The Water Board take Health & Safety very seriously. I have worked at many places where they say that H&S is their number one priority, but I’ve never worked anywhere where they take it quite so seriously as the Water Board do.
Which is a good thing.
Of course, accidents can and do still happen, that is inevitable, but, considering the type of work and the amount done each day, the number is quite small. And very, very few are life-threatening.
As an engineer,I always used to see H&S as a pain in the arse. That’s quite possibly the view of many engineers. I mean, it’s just common sense, isn’t it? All this paperwork we have to do for each job: method statements and risk assessments; it all just slows the job down.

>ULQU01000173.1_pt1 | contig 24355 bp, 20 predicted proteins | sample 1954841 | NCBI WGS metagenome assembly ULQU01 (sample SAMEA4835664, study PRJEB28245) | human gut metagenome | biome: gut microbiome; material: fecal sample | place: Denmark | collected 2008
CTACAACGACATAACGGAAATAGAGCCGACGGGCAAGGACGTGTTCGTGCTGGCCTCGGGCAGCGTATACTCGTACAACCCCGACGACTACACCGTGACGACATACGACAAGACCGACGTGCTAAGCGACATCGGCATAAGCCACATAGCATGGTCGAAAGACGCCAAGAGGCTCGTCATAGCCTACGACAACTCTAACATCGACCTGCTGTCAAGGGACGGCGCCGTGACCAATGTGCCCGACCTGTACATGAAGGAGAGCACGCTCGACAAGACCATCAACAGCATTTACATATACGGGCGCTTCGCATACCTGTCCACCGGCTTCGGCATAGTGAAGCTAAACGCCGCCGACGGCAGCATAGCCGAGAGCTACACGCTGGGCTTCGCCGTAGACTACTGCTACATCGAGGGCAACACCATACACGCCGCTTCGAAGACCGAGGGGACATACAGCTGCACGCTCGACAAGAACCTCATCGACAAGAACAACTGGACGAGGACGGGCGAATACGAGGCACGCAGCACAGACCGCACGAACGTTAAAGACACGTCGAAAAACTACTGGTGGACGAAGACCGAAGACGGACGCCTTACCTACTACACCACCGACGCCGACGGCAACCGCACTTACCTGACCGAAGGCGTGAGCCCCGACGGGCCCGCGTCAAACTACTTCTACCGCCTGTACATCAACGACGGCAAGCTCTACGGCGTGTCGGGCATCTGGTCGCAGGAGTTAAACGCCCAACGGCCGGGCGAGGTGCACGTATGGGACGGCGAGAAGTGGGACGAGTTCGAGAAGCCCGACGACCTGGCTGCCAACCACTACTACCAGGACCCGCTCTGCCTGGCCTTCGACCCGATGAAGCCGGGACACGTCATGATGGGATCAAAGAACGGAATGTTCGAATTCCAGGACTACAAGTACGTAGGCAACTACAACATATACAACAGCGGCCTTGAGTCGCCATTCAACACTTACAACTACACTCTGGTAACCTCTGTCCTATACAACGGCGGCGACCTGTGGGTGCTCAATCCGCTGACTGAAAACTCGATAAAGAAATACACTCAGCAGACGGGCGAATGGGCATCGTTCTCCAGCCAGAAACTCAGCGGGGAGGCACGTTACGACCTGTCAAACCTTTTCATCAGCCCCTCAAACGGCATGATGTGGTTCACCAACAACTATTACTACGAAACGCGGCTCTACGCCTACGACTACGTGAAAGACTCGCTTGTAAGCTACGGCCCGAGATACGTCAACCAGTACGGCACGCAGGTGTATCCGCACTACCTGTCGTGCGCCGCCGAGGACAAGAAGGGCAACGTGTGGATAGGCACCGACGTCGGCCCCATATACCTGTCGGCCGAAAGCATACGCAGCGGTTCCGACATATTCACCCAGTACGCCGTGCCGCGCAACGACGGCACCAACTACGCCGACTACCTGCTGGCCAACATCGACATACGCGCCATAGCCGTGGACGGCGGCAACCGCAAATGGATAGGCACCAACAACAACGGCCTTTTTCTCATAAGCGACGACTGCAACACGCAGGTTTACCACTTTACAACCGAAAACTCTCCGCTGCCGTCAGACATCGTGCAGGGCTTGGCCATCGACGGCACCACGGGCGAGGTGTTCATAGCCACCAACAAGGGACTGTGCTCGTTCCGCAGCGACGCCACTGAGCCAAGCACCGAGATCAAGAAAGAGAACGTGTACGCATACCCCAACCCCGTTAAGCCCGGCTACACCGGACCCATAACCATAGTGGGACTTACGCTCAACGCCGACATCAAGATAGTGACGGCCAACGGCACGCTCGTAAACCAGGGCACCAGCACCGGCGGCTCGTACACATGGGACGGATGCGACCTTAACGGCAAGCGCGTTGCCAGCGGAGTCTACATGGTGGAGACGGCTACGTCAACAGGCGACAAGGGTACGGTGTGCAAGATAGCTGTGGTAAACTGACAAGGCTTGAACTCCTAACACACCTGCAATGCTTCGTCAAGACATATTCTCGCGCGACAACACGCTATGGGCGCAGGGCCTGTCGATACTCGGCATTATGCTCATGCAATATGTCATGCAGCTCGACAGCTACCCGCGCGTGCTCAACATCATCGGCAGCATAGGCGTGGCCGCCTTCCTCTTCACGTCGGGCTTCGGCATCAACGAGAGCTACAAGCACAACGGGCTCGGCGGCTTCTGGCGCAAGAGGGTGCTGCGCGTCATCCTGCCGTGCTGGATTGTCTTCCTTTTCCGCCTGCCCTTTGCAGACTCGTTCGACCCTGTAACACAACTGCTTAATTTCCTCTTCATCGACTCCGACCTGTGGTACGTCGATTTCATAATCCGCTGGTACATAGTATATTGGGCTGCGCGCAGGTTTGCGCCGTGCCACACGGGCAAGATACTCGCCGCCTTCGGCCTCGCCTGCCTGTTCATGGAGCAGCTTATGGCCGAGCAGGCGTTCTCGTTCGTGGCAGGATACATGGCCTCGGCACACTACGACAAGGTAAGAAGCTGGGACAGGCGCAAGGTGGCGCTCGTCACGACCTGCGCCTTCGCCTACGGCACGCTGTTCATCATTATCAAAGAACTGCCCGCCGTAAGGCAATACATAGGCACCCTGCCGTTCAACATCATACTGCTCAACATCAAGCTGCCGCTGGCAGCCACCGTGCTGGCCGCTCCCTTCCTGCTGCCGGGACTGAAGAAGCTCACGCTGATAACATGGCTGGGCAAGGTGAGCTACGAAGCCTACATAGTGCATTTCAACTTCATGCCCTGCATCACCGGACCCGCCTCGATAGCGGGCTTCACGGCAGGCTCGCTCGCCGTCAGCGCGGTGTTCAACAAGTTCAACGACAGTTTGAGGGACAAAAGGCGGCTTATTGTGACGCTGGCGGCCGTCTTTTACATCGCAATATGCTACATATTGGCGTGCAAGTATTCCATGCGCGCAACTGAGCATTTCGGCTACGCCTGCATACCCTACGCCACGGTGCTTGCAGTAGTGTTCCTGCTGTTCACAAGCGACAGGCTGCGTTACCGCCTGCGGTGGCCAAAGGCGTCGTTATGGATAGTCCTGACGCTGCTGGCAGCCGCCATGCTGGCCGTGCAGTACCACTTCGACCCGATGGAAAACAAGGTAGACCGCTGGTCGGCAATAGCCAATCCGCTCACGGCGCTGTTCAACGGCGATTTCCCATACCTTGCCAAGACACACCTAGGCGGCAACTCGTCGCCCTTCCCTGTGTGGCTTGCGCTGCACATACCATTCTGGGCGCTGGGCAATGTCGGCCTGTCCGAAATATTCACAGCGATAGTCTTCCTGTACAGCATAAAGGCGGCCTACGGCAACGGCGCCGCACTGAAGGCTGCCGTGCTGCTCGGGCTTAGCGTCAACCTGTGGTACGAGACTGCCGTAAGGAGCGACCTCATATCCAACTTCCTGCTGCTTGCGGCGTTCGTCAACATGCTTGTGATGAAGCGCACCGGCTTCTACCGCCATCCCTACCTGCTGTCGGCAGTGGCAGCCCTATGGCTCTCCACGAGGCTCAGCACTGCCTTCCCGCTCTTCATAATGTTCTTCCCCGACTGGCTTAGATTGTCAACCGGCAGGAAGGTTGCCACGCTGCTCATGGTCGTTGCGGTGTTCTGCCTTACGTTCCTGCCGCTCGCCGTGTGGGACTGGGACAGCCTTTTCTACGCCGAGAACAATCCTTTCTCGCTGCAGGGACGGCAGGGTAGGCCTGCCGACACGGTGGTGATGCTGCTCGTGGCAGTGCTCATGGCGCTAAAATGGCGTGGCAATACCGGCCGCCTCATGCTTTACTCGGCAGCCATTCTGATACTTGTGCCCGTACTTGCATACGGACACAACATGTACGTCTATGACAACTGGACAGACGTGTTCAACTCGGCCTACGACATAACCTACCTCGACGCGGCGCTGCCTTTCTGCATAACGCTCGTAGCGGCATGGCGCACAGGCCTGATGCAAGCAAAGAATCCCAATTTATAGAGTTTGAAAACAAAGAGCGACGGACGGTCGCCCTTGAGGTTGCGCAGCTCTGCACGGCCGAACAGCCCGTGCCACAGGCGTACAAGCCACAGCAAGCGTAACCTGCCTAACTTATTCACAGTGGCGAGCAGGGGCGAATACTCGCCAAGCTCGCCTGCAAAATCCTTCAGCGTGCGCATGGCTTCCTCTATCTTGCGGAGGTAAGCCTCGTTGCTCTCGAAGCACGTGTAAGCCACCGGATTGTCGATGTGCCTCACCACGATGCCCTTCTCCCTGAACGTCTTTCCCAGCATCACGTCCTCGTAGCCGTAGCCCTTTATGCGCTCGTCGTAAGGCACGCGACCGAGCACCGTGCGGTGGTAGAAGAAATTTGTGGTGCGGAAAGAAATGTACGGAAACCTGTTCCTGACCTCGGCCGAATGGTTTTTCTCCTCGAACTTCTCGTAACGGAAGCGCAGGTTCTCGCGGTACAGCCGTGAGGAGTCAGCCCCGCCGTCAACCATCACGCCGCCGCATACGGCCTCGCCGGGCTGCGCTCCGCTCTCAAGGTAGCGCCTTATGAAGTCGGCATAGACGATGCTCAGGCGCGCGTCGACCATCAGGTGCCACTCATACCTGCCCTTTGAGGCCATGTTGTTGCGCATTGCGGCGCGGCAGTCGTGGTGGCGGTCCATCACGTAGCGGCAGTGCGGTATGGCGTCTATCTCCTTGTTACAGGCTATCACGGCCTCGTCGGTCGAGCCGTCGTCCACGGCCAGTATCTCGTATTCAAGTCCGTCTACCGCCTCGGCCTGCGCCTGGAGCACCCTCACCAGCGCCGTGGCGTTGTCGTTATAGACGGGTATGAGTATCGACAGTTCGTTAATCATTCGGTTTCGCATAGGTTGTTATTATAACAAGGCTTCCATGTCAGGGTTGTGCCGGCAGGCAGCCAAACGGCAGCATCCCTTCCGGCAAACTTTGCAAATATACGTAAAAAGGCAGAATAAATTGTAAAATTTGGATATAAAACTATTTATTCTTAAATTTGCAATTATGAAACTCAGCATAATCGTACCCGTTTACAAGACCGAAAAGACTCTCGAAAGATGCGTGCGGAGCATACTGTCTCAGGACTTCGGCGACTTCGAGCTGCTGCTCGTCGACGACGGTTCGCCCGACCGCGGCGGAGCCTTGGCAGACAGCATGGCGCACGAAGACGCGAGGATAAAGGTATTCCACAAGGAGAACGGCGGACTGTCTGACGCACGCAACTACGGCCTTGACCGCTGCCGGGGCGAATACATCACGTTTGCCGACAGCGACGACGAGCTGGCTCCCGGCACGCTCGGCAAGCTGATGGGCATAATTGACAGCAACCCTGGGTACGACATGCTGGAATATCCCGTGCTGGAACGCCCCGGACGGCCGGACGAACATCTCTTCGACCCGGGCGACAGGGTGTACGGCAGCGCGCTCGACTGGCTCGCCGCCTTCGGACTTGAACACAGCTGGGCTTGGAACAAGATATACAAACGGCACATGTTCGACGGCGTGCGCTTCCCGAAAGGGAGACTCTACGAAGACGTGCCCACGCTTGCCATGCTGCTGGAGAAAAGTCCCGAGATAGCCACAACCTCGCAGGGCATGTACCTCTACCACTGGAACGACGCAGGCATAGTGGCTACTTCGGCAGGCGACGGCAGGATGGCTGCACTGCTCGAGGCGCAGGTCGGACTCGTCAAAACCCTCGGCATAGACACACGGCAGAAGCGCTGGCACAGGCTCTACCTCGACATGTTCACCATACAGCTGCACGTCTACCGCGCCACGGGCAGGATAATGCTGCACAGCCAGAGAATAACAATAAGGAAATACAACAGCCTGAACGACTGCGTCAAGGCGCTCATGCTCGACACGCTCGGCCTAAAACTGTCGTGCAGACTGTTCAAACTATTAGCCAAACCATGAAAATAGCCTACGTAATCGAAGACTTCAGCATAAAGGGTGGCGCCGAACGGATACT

But, my views have changed somewhat, since I started working somewhere with such a focus on H&S.
Doing the paperwork reminds you of how to approach each job safely – we can all get lackadaisical with repetitive tasks.
And yes, a lot of it is just common sense, but I’ve come to realise that sense isn’t as common as I first thought. Not everyone has it. Or some just need to be reminded of it, from time to time.
An interesting statistic is that when the Olympic stadium was built in London, there were up to 13,000 workers working on it at one point and yet there was not a single fatality. Not one. Rare for the construction industry with a project on that scale.
And yet in Rio – where, as you might imagine, Health & Safety doesn’t have quite the same level of focus – eleven people died from accidents whilst working on the Olympic stadium there.
So yes, Health & Safety in the workplace can be a pain in the arse but, rather like having a camera shoved up your bum, it can save your life.